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Innovation

Microsoft: Be secure, mind your drives

Threats such as Conficker, prove enterprises vulnerable due to lack of guidelines around use of removable storage and shared resources, says global security exec.
Written by Vivian Yeo, Contributor on

SINGAPORE--Businesses need to establish guidelines governing the use of removable storage devices and shared network resources to better protect their corporate networks, a Microsoft executive has urged.

This was evident in the case of two worms that troubled enterprises in the first half of 2009, Jose Campos, Microsoft's director for Trustworthy Computing, said in a briefing here Thursday. Initiated by Microsoft Chairman Bill Gates in 2002, Trustworthy Computing aims to build better security into the software giant's products.

According to Redmond's latest Security Intelligence Report, the top threats for enterprises between January and June this year were Conficker and Taterf. Some Conficker variants, explained Campos, had the ability to spread via shared network resources and removable drives.

This was probably the case in Malaysia, where Conficker was the top threat recorded during the six-month period, he noted. Microsoft's report indicated that over 97,000 machines in the country were infected by the Conficker family during the first six months of 2009.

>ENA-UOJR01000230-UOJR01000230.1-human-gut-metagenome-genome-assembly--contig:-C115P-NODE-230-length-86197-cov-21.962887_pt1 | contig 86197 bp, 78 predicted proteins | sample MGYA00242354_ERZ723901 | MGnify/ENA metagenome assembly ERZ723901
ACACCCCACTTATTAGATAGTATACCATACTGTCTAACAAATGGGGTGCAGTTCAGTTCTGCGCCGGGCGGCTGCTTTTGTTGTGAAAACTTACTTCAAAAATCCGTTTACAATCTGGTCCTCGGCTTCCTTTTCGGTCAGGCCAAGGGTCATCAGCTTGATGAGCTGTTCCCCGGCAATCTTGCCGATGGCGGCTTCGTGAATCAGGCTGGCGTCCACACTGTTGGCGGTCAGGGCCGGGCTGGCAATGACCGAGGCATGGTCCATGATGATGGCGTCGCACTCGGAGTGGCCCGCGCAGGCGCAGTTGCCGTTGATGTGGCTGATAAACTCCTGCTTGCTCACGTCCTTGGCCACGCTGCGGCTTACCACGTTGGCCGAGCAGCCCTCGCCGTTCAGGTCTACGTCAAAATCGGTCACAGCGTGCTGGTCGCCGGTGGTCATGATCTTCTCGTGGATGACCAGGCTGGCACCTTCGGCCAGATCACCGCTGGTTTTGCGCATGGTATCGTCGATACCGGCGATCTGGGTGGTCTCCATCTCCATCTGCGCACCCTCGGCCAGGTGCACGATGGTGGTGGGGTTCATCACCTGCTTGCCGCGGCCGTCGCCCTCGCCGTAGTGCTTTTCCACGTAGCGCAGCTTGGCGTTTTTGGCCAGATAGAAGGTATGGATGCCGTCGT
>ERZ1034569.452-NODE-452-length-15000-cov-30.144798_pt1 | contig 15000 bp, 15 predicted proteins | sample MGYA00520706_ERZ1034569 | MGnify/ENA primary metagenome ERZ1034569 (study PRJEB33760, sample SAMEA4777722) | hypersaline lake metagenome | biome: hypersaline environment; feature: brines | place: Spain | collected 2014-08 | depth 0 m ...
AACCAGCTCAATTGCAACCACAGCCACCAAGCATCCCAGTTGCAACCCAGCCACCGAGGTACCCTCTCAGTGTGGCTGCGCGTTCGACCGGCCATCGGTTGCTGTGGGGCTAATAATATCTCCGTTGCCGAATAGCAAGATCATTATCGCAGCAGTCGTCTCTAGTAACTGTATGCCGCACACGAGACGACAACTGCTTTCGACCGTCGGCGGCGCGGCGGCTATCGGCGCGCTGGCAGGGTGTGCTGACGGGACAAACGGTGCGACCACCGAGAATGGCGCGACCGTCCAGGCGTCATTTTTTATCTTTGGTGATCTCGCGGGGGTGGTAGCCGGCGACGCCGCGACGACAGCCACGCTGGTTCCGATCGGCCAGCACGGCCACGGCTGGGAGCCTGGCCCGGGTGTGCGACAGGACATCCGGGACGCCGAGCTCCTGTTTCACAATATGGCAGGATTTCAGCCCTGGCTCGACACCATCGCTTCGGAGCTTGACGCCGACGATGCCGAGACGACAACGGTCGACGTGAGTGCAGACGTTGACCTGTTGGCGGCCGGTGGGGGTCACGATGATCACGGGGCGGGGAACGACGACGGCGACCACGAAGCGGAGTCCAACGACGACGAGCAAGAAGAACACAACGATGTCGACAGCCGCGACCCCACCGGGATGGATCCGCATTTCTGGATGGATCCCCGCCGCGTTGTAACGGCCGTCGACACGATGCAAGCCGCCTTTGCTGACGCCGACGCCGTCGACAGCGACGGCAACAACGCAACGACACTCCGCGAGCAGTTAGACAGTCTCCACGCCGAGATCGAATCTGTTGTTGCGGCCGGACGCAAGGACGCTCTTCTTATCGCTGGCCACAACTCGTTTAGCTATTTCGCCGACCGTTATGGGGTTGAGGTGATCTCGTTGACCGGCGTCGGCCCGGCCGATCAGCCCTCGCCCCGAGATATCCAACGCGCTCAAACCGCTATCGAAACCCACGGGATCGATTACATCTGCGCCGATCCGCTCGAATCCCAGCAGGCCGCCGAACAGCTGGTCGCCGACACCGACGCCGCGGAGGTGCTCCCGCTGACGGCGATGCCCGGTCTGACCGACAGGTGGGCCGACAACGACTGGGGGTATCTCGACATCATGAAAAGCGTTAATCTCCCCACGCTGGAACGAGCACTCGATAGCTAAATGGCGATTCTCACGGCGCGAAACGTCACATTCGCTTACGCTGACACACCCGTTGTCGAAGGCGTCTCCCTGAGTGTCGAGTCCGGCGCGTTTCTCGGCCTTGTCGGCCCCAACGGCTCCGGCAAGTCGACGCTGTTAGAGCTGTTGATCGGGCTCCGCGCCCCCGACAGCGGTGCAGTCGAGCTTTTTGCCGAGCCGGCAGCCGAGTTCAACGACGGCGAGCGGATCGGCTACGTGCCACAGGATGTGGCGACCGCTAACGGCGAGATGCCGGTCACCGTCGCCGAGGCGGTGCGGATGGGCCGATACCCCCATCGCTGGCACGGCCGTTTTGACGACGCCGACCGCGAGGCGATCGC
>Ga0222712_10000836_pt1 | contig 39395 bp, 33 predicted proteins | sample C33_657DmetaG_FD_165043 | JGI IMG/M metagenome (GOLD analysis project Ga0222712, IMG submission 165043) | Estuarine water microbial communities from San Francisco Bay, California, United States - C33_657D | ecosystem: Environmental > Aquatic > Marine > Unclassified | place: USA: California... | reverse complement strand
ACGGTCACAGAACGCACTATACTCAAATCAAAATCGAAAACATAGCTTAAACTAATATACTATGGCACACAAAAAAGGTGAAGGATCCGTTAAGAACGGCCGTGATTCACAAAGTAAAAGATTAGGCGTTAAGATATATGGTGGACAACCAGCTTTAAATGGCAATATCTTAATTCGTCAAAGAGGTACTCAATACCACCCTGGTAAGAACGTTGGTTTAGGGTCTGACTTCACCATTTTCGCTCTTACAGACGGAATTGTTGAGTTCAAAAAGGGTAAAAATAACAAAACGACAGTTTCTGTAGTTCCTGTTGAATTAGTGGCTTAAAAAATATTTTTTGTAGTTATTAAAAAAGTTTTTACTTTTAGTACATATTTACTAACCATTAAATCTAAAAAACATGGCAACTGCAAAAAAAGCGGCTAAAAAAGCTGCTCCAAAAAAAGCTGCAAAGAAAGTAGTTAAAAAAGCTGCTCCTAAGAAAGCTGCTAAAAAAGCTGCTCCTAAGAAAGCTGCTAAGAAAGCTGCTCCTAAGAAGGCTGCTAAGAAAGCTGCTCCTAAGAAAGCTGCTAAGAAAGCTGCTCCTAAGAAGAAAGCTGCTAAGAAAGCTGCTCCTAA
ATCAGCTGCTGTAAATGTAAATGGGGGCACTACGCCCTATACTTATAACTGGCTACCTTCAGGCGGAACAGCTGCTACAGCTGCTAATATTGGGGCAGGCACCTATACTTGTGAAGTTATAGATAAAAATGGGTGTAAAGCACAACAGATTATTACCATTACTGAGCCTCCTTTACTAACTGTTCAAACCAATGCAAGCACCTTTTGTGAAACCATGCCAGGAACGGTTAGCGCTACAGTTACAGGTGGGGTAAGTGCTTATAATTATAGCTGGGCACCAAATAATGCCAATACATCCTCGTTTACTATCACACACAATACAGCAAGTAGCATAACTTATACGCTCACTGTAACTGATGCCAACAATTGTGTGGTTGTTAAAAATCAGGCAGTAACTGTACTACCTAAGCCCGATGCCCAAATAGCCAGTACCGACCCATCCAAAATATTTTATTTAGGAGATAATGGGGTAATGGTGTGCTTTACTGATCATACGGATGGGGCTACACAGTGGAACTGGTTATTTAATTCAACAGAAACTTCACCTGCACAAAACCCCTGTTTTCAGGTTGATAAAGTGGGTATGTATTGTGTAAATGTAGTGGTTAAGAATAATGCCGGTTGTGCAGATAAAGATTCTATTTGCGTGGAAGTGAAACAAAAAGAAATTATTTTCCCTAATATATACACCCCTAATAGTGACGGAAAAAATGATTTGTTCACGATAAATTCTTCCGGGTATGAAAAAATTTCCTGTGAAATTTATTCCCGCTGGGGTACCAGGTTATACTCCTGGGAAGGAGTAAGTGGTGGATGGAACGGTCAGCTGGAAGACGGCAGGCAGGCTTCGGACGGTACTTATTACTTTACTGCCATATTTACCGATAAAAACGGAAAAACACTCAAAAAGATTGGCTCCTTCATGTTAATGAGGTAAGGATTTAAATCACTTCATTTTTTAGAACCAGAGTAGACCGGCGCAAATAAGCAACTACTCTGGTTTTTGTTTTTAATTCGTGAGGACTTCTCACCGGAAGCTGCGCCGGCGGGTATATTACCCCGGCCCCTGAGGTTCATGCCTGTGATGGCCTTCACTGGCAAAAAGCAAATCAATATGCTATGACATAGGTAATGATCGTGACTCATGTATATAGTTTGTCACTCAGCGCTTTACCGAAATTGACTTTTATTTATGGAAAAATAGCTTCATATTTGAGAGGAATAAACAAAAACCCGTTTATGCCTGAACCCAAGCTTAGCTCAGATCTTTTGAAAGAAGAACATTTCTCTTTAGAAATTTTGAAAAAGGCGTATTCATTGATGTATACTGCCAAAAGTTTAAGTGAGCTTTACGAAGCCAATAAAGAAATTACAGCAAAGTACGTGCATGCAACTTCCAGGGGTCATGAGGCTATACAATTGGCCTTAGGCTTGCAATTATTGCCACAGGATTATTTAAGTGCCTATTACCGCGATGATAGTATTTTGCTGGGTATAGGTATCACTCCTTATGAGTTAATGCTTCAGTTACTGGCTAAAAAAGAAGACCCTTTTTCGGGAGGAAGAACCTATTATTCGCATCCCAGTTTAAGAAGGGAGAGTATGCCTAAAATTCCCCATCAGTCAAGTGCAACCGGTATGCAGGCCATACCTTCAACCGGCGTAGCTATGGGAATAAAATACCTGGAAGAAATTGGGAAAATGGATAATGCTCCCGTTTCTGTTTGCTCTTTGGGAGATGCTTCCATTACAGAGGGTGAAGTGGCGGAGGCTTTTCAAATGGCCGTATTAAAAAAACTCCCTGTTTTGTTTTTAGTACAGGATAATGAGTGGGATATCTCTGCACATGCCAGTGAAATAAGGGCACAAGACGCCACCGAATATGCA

"[The lack of] guidelines around removable devices may be the cause of the high numbers," Campos said.

In addition, Taterf, which attempted to steal login credentials of popular massively multiplayer online role-playing games (MMORPG), spread via mapped drives. Although it targeted gamers, many office workers do play games while at work, he noted, adding that Korea was one market "heavily affected" by the worm.

To prevent enterprises from being easy target for such threats, policies that determine, for example, who in the organization can use removable storage media such as USB drives and the extent to which these devices can be used, should be developed, said Campos. Businesses must also be judicious of the ports used to carry data traffic between machines on the corporate network and the Internet, he added.

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